Reported by: banking|Updated: October 1, 2020
Flourish Ventures, a global fintech venture capital fund with investments across South Asia, has come out with the fourth country report in its five-part series tracking the economic struggles of gig workers during the covid pandemic. It reveals that nearly 90% of Indian gig workers have lost income during the pandemic. These workers often enjoyed above-average earnings before the pandemic, but more than a third surveyed were making less than ₹5,000 (approximately US$68) per month by August. This research also highlighted the potential of Fintech to serve their unmet financial needs and improve their financial security – especially as nearly all intended to remain on digital platforms for gig workers.
This survey of 770 ridesharing drivers, delivery workers, and housecleaners using digital platforms was conducted in August 2020, as COVID-19 cases were surging across in India. Flourish’s series The Digital Hustle: Gig Worker Financial Lives Under Pressure has also surveyed Brazil, Indonesia, South Africa, and is fielding a final installment in the United States.
“Gig workers have been hurting as the COVID-19 crisis has persisted in India, even when they had a financial cushion in the form of government aid or personal savings,” said Tilman Ehrbeck, managing partner at Flourish. “This research reveals most are concerned for their financial future. At Flourish, our hope is that the same digital platforms that enabled the gig economy can connect workers to new sources of income and better financial tools for security in this crisis and beyond.”
Those Hardest hits
As Flourish has found in other countries, ridesharing drivers in India were hit hardest by the COVID-19 economy. Fully 90% reported a loss of income, compared to 72% of house cleaners. Because India’s digital gig economy is dominated by men, fewer women were surveyed. In Indonesia, female gig workers fared the same as men since the pandemic; in India women were more likely to lose income.
As in most countries, the pandemic has affected urban centers more severely than rural areas – and this may be even more pronounced in India. One house cleaner surveyed said, “I returned to my village. I am concerned about going back to Mumbai because everyone seems to have the disease there, but I don’t have an option because there’s no work here. We have to find a way to make money.”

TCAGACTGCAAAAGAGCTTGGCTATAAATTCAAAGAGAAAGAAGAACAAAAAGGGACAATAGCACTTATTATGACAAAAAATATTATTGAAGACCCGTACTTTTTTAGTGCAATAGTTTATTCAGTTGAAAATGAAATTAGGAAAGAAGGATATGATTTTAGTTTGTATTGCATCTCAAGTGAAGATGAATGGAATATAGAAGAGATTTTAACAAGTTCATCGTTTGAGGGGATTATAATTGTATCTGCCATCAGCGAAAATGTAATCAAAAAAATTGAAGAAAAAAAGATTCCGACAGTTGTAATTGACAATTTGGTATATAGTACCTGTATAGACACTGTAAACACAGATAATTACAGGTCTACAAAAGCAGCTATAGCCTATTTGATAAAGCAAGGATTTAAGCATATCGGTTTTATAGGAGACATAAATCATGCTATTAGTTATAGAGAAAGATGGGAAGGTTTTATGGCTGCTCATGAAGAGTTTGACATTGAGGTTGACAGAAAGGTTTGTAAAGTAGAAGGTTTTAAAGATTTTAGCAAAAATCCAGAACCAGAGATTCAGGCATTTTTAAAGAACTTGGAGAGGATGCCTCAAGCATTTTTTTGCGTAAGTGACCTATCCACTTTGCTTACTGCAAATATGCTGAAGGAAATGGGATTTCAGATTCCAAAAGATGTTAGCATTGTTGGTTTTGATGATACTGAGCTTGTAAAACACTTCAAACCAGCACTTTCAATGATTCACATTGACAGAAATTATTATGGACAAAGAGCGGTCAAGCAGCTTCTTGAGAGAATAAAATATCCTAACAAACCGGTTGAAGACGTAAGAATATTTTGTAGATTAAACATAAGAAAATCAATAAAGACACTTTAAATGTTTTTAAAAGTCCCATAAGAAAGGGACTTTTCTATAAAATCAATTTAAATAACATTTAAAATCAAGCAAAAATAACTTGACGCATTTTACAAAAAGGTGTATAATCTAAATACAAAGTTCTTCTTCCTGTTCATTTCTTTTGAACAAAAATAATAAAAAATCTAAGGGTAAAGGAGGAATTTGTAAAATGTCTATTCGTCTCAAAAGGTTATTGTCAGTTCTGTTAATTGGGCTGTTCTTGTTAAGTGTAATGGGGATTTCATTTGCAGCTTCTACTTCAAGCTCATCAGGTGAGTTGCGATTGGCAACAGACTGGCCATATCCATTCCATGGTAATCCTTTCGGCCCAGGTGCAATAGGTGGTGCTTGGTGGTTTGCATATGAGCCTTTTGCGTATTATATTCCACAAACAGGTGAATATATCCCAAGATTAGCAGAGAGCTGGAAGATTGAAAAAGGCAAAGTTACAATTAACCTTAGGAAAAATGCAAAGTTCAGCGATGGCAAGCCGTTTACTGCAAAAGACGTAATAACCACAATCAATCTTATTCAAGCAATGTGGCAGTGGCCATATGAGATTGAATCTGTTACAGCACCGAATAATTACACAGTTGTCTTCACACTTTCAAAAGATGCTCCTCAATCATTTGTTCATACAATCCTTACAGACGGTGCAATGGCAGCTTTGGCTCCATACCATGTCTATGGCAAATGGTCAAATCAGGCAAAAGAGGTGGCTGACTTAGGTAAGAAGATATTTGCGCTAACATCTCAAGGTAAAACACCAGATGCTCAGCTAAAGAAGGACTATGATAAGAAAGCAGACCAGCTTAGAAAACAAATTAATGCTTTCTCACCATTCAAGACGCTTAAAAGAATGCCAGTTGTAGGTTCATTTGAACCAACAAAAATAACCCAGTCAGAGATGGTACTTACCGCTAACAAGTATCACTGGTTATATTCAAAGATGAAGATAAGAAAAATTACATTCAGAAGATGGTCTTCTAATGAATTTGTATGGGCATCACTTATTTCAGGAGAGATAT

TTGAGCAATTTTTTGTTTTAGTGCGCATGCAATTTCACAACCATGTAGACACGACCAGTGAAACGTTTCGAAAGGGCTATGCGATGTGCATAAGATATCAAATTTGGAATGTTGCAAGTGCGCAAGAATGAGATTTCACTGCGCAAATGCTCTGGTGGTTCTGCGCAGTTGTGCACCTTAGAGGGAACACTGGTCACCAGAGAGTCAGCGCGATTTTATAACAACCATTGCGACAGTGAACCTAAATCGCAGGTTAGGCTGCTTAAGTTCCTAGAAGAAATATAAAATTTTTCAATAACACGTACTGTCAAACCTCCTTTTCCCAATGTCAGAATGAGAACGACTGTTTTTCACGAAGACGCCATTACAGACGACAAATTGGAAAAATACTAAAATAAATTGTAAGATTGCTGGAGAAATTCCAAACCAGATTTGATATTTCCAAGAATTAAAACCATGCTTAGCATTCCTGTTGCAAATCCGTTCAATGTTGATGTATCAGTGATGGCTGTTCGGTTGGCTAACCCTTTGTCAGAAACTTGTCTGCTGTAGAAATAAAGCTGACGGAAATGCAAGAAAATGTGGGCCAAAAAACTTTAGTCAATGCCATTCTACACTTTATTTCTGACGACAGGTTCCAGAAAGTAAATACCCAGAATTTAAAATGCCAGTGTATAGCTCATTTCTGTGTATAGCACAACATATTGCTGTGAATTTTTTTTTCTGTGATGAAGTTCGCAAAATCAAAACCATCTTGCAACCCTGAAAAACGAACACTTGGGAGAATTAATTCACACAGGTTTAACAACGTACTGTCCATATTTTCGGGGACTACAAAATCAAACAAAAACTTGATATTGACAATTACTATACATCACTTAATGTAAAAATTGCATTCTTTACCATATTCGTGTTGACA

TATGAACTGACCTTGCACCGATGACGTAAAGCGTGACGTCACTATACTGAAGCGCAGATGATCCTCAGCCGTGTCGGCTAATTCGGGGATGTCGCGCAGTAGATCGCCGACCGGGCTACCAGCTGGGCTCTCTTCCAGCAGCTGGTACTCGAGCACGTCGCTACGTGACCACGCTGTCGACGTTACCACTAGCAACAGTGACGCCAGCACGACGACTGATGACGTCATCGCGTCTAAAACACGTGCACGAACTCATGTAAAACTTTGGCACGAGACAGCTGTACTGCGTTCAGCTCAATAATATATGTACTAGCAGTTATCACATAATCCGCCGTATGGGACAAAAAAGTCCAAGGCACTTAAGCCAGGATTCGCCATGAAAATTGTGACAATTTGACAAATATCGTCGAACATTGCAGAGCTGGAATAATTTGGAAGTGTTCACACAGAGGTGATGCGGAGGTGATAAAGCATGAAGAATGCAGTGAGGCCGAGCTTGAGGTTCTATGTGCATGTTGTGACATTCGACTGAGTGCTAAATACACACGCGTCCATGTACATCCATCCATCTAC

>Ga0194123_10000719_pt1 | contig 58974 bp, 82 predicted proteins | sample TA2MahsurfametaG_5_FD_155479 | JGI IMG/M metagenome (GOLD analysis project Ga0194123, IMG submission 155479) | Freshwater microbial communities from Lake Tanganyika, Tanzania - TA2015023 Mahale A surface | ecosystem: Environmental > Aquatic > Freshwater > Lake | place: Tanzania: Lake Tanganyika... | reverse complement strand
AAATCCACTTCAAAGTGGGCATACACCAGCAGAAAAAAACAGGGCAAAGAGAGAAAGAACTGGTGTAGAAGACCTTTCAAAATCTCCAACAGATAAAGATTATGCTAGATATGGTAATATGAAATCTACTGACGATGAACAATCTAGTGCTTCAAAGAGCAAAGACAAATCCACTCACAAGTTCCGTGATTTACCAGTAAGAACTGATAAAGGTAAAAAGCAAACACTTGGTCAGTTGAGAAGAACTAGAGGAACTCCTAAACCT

Sources of Resilience
Compared with other countries surveyed in The Digital Hustle series, India provided more generous government aid. In addition to receiving government aid, 57% of workers surveyed temporarily halted payments on existing loans as part of the federal loan moratorium.
Indian gig workers also seemed to have a larger personal savings cushion than those in other countries. At least 83% have used savings to get through the crisis. In India, 52% of respondents said, if they lost their primary income, they could last at least a month without borrowing. In Brazil, Indonesia, and South Africa, less than 27% of respondents could say the same.
Fintech and gig workers’ financial futures
While 45% of Indian gig workers have cut spending, about the same proportion (44%) have borrowed money in the pandemic. Most are concerned with their ability to pay down debt and plan for the future.
The need to manage strained day-to-day cash flows, and better prepare for the future, could be served by Fintech solutions, as gig workers are already digitally connected.
A mobile app could aggregate all of a gig worker’s earnings derived from different sources and nudge workers to regularly put aside small amounts of money into a digital account for future use – such as for debt installments. Digital platforms could also provide them with small ticket credit to purchase supplies, fill up fuel tanks or learn new skills when needed.
Flourish partnered with research firm 60 Decibels and local partners Avail Finance and Unitus Capital to conduct an online survey of 770 gig workers in August 2020. Of these respondents, 322 were ridesharing drivers, 307 were delivery workers, and 141 were house cleaning workers.
As part of The Digital Hustle: Gig Worker Financial Lives Under Pressure, Flourish began tracking the experiences of gig workers in five key markets across the globe in May 2020. With each study, Flourish aims to better understand the economic impact of COVID-19 on gig workers, further helping fintech entrepreneurs serve the most vulnerable consumers by examining their changing financial needs.